Fancy words and flashy packaging grab a consumer’s immediate attention at the supermarket. In a health-conscious world today, the presence of luring words such as ‘high in fiber’, ‘low in sodium’ and ‘sugar-free’ create magic among buyers as many individuals these days follow a customized food chart which helps them stay within their recommended calorie intake levels. There is more to food packaging than simply focusing on it as a means to hold a product. The history of packaging goes eons back where humans preserved their food in containers they found in nature (such as coconut shells, leaves, logs etc.). We have evolved a long way since its origin where today the food items are wrapped in different materials in different ways to preserve the food within. What started as a means to be helpful for our busy lifestyle, extend shelf life and prevent food contamination has now started fulfilling certain other objectives- food packaging has evolved as a marketing strategy to attract as many buyers as possible.
A couple of years back we had a research result that encouraged consumers that the labels on front of food packaging can enable healthier choices as these labels included values for energy, sugar, fat, saturated fat and salt. Some even include a logo indicating that the food is a healthy choice. While researchers concluded that the front of package food labelling is an important tool in helping consumers to make healthier choices and also a reminder to the food industry to manufacture healthy products maybe the same has backfired!
Be Safe than Sorry
We love to pull a cart along the plush supermarket aisles picking out several things that attracts us rather than those that meet our requirements. But we can also put it this way-the food packaging industry tries to dodge the user’s attention by alluring him/her with superficial information and health. Right from the print design, color and similar elements to bottle shape, packaging size and likewise all of these influence the decision-making capability of the user greatly. Food labelling helps us in making informed decisions about our food choices when we have knowledge about reading these labels. Many of these packages state terms such as ‘low fat’ or ‘sugar-free’ or ‘low sodium’ that confuses the user unless he/she knows how much is low enough. Besides, the health messages of package designs depend completely on the manufacturer. The design techniques that must enable the user to make informed choices about selecting a product are present in misleading ways these days and the user is more commonly duped than directed towards good health.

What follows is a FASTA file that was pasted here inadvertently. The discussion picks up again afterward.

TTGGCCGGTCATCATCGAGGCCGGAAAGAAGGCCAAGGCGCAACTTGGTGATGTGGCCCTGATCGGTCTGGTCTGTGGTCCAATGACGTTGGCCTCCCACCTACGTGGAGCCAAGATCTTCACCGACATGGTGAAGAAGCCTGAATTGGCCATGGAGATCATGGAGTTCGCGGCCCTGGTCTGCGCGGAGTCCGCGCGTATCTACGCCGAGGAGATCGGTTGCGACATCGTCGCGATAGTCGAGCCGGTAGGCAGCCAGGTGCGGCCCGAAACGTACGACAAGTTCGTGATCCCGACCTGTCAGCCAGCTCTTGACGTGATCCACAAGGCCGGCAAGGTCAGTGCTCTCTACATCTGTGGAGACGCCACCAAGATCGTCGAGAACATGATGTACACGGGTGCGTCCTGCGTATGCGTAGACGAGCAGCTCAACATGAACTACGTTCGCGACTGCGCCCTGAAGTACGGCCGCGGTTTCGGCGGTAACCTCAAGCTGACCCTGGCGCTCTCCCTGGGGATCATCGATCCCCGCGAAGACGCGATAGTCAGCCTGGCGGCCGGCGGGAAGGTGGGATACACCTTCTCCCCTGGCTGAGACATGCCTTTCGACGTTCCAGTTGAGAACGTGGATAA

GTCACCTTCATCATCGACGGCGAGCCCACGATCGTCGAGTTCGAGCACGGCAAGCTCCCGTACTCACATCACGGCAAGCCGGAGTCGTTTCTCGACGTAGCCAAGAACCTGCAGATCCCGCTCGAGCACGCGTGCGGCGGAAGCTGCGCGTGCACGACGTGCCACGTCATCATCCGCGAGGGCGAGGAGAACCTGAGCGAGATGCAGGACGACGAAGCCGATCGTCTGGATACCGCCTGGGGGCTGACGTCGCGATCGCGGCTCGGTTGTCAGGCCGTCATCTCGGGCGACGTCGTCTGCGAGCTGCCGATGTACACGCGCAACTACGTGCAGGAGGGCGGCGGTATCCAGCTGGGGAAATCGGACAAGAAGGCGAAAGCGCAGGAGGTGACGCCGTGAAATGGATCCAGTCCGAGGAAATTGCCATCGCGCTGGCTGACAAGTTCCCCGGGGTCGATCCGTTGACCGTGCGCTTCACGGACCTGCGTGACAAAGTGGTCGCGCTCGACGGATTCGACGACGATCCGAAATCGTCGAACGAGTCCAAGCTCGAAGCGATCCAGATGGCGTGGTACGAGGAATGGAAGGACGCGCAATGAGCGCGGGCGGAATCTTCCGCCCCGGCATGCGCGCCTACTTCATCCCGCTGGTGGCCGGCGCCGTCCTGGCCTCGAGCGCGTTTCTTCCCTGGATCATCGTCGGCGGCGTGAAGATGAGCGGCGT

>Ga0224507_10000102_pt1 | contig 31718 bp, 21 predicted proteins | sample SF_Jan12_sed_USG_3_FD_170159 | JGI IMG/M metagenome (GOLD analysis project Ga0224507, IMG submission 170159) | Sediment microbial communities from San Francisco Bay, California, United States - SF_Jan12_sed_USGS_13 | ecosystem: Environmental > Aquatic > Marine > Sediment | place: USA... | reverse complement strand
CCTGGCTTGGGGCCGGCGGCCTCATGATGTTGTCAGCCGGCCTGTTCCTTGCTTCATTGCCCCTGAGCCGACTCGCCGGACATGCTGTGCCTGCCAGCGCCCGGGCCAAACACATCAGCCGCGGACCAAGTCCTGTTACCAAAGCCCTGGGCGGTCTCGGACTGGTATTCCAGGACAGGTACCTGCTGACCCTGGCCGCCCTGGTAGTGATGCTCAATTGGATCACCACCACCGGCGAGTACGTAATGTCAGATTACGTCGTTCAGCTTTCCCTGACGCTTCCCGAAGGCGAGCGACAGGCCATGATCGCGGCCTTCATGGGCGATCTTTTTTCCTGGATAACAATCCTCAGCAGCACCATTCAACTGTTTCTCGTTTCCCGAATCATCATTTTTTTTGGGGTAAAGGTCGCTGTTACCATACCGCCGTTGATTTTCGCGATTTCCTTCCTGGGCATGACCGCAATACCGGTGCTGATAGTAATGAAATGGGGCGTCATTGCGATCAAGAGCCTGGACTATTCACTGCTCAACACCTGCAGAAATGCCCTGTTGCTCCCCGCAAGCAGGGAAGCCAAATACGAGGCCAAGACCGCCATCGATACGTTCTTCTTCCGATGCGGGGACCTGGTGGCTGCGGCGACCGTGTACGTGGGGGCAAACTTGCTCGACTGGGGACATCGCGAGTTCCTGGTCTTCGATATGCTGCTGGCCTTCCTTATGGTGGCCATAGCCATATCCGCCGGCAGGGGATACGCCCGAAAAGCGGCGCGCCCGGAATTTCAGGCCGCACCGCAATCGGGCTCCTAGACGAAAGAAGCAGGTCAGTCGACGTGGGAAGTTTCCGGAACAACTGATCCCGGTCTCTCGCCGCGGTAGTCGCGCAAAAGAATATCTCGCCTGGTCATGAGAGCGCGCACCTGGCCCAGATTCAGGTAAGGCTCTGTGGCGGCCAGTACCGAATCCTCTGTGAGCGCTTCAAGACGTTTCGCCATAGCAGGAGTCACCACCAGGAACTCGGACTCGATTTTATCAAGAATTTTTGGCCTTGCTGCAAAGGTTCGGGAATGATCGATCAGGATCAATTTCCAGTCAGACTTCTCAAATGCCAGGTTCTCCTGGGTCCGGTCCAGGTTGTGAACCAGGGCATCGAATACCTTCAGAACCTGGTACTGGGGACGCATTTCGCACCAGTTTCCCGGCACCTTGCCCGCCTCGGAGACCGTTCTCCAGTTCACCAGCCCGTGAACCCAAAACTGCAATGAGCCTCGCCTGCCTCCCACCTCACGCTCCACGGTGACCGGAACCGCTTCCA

Consumers these days are conscious about the food they eat and the nutrients present in them but sadly most of them are unable to find reliable nutrition information that can help them in making informed purchasing decisions. Authentic study results show that almost 50% consumers follow a specific diet plan and 75% avoid certain ingredients when they shop around for food products. But 67% complain that its challenging to guess the nutrient content of the food product by looking at the package label while 48% reveal that they don’t find themselves informed enough about the food product even after reading the label (https://www.prnewswire.com/news-releases/study-consumers-seek-healthy-lifestyles-but-food-packaging-makes-it-difficult-300430044.html).